Stone Floor Care and Maintenance

Caring for and maintaining stone floors is a standard part of many facility management professionals' routines. Understanding the composition of the floor being cared for is an important step toward developing a proper maintenance program.

"I think that one of the most important things in maintaining any type of hard surface is knowing what the flooring is that you're cleaning," said Robert DeCoster, director of operations for HydroTechnologies Inc.

According to DeCoster, mistakes are made when facility managers or building maintenance professionals treat hard floor surfaces as "just another hard floor," whether the floor is composed of granite, marble or slate.

Basic Stone Floor Maintenance
Generally, depending on the surface and traffic, semi-monthly cleaning is recommended. An office or lobby on the 28th floor may need only monthly preventative maintenance and cleaning. An entranceway may require weekly resealing and re-polishing.

"One of the things that can help considerably in maintaining a stone floor is to look at the manufacturer specifications, and not just the materials guidelines," Claudia Ramirez, StoneTech Professional's director of corporate relations, said.

Traffic will dictate much of what a program will entail. A Las Vegas casino might schedule cleaning for the stone floors in bathroom on a two-week schedule and open-area floors weekly, using a cleaner-and-machine combination. Between cleanings, maintenance teams will wet-mop the floors.

"Allow for the proper dwell time," DeCoster said. "When you're cleaning a hard surface, the most important thing is the reaction of the chemical on the surface."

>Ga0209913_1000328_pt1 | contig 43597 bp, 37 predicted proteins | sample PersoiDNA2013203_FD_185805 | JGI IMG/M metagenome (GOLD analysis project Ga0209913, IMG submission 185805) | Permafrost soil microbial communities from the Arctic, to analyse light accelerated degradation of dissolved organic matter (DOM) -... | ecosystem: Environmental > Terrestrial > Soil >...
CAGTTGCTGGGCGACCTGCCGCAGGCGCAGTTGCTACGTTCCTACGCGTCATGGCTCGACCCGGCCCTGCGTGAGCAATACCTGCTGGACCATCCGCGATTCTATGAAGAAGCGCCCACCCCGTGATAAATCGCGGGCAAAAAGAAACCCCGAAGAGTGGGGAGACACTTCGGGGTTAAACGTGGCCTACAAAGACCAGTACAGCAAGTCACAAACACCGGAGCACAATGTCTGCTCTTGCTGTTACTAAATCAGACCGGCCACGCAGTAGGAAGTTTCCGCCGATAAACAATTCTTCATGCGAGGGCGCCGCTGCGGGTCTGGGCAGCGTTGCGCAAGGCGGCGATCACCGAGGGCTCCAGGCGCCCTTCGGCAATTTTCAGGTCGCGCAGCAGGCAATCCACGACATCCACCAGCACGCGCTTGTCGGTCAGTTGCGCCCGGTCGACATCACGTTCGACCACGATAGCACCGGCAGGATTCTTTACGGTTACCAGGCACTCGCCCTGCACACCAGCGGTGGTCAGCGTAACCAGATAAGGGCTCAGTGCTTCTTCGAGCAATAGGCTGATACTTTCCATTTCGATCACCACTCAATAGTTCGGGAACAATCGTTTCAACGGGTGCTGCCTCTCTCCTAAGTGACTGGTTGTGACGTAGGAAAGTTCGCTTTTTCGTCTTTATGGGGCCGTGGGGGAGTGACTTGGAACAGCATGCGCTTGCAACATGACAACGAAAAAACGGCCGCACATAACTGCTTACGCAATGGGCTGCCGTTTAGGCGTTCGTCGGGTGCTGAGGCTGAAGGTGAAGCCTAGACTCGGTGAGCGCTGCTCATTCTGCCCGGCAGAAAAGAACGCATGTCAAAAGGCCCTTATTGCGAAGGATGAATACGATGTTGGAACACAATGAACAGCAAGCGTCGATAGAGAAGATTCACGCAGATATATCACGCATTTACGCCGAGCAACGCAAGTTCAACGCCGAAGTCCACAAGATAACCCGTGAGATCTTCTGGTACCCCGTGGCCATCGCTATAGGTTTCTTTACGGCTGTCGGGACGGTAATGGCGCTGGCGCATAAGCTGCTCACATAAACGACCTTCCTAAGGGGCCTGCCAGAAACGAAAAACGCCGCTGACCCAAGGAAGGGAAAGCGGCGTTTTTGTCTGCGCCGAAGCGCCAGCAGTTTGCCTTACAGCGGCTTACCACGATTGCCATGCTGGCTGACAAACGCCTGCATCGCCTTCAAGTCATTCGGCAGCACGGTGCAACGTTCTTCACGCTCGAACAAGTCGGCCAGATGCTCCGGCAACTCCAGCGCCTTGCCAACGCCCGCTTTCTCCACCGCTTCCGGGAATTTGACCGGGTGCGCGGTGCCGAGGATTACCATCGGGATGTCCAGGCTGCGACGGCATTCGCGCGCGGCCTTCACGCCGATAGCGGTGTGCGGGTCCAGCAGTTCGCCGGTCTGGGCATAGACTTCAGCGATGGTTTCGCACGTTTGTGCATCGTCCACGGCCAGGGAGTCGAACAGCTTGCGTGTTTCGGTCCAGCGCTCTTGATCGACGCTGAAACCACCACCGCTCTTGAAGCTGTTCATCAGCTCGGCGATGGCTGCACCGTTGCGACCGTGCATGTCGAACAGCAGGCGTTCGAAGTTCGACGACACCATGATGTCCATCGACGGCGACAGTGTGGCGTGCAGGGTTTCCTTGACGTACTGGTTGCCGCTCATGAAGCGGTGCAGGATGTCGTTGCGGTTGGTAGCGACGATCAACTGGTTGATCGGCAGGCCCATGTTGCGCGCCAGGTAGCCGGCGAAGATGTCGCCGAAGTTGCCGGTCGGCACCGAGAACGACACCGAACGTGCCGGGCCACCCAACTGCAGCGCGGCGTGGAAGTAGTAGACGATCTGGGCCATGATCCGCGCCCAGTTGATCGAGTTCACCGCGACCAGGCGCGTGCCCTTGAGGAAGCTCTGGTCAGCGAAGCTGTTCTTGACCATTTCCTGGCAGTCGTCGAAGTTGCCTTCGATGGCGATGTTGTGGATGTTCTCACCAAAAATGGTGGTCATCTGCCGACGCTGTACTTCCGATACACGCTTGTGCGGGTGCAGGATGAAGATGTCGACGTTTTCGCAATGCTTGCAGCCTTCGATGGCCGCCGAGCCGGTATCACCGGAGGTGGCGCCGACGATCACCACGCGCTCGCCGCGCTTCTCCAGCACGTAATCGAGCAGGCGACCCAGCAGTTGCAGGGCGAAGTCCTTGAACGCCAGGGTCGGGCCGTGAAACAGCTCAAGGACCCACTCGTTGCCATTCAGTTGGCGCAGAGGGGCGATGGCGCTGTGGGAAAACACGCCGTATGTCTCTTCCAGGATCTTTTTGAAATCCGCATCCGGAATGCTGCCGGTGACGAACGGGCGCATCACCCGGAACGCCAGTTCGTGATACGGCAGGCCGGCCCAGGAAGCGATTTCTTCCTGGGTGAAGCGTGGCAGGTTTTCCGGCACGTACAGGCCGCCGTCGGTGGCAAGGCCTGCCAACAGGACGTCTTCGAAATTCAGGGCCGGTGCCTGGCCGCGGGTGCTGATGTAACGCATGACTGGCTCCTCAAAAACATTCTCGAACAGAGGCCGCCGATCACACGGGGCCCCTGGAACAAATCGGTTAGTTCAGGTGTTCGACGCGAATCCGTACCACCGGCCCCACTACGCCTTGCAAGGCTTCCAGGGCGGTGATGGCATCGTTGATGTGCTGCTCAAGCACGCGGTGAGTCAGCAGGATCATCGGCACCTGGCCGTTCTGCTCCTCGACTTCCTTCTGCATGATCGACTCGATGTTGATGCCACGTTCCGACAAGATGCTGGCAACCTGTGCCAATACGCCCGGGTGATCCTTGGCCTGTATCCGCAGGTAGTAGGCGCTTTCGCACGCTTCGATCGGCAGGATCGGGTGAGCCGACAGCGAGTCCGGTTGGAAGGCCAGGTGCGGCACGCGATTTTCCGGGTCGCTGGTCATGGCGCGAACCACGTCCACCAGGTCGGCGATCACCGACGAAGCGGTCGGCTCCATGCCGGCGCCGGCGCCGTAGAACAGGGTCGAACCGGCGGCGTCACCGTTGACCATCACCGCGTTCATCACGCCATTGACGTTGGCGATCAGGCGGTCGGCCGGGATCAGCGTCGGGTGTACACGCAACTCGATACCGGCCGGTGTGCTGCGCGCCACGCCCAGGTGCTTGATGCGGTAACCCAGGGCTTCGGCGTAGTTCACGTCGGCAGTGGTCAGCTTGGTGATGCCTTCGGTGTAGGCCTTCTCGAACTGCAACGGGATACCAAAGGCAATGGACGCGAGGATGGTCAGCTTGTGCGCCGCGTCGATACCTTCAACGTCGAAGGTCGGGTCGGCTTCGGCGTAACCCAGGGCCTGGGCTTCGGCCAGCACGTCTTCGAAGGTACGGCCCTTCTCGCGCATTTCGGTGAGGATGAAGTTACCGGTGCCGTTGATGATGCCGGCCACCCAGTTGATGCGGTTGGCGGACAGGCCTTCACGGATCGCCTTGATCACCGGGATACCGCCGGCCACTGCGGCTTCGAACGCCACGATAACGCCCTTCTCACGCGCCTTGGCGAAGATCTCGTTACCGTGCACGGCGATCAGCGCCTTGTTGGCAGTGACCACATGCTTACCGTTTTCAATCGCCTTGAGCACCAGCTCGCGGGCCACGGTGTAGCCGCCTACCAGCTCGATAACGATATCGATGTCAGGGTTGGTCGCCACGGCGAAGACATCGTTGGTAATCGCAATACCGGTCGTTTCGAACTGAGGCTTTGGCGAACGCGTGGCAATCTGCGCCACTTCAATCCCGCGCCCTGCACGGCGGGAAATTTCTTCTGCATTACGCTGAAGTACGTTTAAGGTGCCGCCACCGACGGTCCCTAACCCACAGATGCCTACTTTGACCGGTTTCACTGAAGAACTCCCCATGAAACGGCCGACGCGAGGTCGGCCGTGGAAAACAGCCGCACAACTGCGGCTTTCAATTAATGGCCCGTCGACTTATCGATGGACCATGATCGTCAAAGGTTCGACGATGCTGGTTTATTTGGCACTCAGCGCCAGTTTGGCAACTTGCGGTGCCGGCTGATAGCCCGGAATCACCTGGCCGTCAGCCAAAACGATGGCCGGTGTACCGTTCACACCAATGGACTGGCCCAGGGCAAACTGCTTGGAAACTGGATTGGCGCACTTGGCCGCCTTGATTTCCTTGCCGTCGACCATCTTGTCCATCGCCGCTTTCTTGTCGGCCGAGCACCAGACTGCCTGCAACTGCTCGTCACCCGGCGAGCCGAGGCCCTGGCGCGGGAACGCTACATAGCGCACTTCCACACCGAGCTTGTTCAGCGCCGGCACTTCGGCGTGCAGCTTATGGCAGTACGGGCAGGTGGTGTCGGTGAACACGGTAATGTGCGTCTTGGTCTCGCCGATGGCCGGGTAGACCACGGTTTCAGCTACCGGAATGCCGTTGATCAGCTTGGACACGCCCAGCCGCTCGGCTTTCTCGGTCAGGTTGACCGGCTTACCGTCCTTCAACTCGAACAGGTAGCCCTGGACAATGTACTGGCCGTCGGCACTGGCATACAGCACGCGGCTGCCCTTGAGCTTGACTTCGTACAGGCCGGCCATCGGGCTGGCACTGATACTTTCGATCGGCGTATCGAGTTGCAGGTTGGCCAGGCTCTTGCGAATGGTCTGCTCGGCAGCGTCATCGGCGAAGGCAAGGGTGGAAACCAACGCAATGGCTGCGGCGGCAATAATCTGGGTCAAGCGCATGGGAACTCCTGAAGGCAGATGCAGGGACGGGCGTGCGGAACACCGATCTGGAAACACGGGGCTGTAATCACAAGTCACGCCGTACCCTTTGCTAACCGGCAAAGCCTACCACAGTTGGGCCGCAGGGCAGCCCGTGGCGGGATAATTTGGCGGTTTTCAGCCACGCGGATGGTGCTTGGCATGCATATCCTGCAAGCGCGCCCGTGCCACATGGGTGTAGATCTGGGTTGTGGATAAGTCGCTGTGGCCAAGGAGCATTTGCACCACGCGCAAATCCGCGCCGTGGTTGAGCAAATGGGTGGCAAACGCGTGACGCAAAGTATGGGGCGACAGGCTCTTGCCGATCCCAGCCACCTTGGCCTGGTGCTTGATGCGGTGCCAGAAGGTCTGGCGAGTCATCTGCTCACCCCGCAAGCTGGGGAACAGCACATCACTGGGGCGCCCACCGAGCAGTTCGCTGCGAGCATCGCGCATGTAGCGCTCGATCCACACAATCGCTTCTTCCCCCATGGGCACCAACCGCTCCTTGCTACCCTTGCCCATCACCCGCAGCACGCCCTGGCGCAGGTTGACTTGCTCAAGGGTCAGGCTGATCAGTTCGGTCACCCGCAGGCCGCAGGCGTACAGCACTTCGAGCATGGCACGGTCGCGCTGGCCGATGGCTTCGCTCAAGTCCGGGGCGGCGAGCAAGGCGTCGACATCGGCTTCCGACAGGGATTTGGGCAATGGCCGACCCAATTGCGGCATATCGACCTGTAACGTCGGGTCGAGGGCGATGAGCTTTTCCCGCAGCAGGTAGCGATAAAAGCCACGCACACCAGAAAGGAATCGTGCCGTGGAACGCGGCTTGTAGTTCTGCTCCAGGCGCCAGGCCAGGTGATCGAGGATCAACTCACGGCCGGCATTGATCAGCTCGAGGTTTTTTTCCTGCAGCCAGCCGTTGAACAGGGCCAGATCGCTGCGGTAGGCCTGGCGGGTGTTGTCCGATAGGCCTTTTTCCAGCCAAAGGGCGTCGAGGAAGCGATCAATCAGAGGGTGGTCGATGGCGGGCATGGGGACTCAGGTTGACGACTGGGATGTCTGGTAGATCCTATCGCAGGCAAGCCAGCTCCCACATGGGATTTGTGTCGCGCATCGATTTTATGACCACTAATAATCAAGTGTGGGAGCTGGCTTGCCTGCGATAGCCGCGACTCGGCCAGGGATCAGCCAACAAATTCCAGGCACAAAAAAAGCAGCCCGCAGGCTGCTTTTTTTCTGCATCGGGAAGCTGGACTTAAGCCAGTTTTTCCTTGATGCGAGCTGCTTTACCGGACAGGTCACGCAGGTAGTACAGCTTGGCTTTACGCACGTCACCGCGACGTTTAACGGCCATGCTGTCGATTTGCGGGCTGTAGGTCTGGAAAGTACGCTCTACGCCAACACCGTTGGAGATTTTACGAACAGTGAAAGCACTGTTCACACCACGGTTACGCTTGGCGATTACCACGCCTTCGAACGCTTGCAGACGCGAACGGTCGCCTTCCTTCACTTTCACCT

Maintenance begins with proper sweeping and mopping, again taking into account stone type and use. Andrew Levine, president and CEO of Stone Care International, suggests the following basic care steps:
Dust Mopping - Dust/dry mopping removes grit, sediment and loose debris from a floor surface without liquid chemicals. Quick removal prevents scratching and deterioration of the stone surface. While friction from footwear can abrade and dull the crystals in stone, a piece of sediment that is stepped on drastically increases deterioration rates.

  • All floor surfaces, especially polished surfaces, should be dust-mopped a minimum of three times daily.
  • Street-level surfaces should be dust mopped at least five times daily.
  • A fresh, clean dust mop should be used every day

    Wet Mopping - Wet mopping emulsifies surface soils and prevents residue buildup with the application of a balanced stone cleaner.

  • Mops should be changed every 5,000 square feet.
  • On rainy or snowy days, mop three times a day to neutralize any acid rain or ice melt residue, as it will harm the stone.
  • Do not use cotton mops. They release cotton oil on the floor surface, creating a film.
  • Do not use metal-framed mop handles. The edges can scratch surfaces.
  • Use a clean mop every day.
  • Mops and solution must be changed continuously. If not, dirty solution will be reapplied to the surface, which may cause dark staining.

    Comprehensive Cleaning
    Once the parameters of the stone floor are known, the next step is to identify the soil. "You have to know what it is you're trying to remove," DeCoster said. "Once you know, then you need to select a chemical that is going to adequately cleaning that surface."